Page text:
Think about how you use your mobile phone. If your data doesn’t work, then you are inconvenienced for a short time, but what if you can’t make a phone call? How will you get help if you are stranded by the side of the road and your phone doesn’t work? The reality is that, even in today’s world of high speed mobile broadband, plain old voice communications is still the most important service offered to you by communication service providers.
Just last month, Nokia was awarded our 100th VoLTE network deployment contract by a customer in Latin America. This is a great milestone for both Nokia and the communications industry in general. While 4G LTE forms the basis of modern mobile broadband, it is VoLTE (which stands for Voice over LTE) that allows service providers to offer voice services for these mobile phones.
The importance goes beyond just current 4G-based voice and data bundles that you can buy from your mobile phone company today. 5G is coming, and with it a whole new world of services and capabilities that will fundamentally change our lives.
Imagine, for example, each passenger in a car watching a different streamed Ultra-HD movie on a long road trip. Or what if you could be fully immersed in a VR world where you can “touch” things remotely – think about the possible applications. Or even imagine playing multiplayer video games with no lag at all. These are the types of experiences that 5G enables.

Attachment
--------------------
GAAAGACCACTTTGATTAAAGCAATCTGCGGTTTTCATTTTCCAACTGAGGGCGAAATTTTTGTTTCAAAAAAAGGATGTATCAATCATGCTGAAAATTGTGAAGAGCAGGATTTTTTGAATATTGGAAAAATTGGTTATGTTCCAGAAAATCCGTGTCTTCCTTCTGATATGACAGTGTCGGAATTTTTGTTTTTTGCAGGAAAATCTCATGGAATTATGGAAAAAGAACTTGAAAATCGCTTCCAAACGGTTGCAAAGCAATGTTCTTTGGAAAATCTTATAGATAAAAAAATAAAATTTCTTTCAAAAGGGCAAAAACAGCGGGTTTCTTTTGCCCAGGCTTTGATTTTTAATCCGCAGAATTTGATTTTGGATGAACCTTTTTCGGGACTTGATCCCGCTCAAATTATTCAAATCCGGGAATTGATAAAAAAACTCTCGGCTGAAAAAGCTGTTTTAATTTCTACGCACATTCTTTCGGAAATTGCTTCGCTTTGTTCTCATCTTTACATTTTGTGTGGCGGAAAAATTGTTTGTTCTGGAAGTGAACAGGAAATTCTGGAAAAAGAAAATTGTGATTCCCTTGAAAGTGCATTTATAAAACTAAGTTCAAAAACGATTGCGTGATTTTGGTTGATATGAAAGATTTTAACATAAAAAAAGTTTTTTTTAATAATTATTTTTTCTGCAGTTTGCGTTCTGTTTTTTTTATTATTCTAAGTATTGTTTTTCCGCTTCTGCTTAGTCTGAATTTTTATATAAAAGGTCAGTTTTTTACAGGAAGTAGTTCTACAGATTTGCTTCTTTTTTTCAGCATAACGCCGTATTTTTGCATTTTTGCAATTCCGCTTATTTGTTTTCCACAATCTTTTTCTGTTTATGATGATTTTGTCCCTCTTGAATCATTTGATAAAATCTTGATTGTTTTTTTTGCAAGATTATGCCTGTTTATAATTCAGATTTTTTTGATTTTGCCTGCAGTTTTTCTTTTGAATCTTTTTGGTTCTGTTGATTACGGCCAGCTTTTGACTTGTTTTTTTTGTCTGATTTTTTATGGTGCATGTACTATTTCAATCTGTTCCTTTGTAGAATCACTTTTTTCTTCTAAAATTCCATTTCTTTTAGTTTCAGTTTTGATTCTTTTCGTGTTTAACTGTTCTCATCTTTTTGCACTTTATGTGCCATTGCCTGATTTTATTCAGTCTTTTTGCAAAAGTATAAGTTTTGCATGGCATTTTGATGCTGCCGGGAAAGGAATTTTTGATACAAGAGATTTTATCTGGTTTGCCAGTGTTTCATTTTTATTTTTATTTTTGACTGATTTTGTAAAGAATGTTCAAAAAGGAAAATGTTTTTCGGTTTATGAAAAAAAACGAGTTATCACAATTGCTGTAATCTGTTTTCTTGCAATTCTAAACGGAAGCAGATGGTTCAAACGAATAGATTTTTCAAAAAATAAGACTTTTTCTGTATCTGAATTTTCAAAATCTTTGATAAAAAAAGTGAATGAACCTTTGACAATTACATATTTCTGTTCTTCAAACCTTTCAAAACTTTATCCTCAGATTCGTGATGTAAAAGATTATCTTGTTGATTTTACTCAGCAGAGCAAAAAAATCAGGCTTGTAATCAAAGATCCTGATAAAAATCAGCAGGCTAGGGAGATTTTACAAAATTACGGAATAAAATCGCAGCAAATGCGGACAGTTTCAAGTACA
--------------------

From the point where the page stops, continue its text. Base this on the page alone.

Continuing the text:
And yet you still need that most basic of services – the ability to make a phone call.
VoLTE is important to 5G
Most service providers will deploy 5G alongside their current 4G LTE network to start, and then slowly transition everything to 5G over a period of years. The 5G network core is radically different in architecture, and takes advantage of several important technology advances (see Ester Navarro’s blog, “What’s central to the success of 5G?”).
But the system that provides voice and video communications over the network remains the same. It’s based on 3GPP’s IP Multimedia Subsystem (IMS) architecture, using the VoLTE specification set. In fact, the same IMS with only minor changes will continue to provide this function even in purely native 5G standalone networks.
This is why VoLTE is so important. As communications companies roll out 5G networks, voice communications will continue to be based on the same VoLTE/IMS technology. It’s behind the scenes, providing that essential voice service. But if a mobile operator has not yet deployed VoLTE and IMS, they cannot provide voice services for 5G in a native or standardized way, since 5G does not itself provide native voice or video communications.
Voice funds the 5G future
From the mobile operators’ perspective, voice is a Big Deal. The fact is that, even in the most developed markets, they still derive most of their revenue from their communications business, usually sold from a menu of voice/data bundles. It’s this revenue that is funding 5G network deployments, and it’s also this revenue they need to maintain as the world transitions to 5G.
So that’s why it’s such great news that Nokia celebrates with our most recent VoLTE deployment milestone. It means that another service provider has positioned themselves for a 5G future. It’s a cool future, and one that Nokia is helping to bring about.
Share your thoughts on this topic by joining the Twitter discussion with @nokia and @nokianetworks using #5G #4G #VoLTE